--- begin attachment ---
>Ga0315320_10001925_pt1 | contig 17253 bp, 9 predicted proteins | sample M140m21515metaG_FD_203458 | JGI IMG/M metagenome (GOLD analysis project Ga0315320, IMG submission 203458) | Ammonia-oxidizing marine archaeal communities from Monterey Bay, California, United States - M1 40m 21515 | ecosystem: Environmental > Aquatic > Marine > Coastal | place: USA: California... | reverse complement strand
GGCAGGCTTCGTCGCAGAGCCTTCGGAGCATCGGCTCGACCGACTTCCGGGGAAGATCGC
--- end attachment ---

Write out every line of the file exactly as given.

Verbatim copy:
>Ga0315320_10001925_pt1 | contig 17253 bp, 9 predicted proteins | sample M140m21515metaG_FD_203458 | JGI IMG/M metagenome (GOLD analysis project Ga0315320, IMG submission 203458) | Ammonia-oxidizing marine archaeal communities from Monterey Bay, California, United States - M1 40m 21515 | ecosystem: Environmental > Aquatic > Marine > Coastal | place: USA: California... | reverse complement strand
GGCAGGCTTCGTCGCAGAGCCTTCGGAGCATCGGCTCGACCGACTTCCGGGGAAGATCGC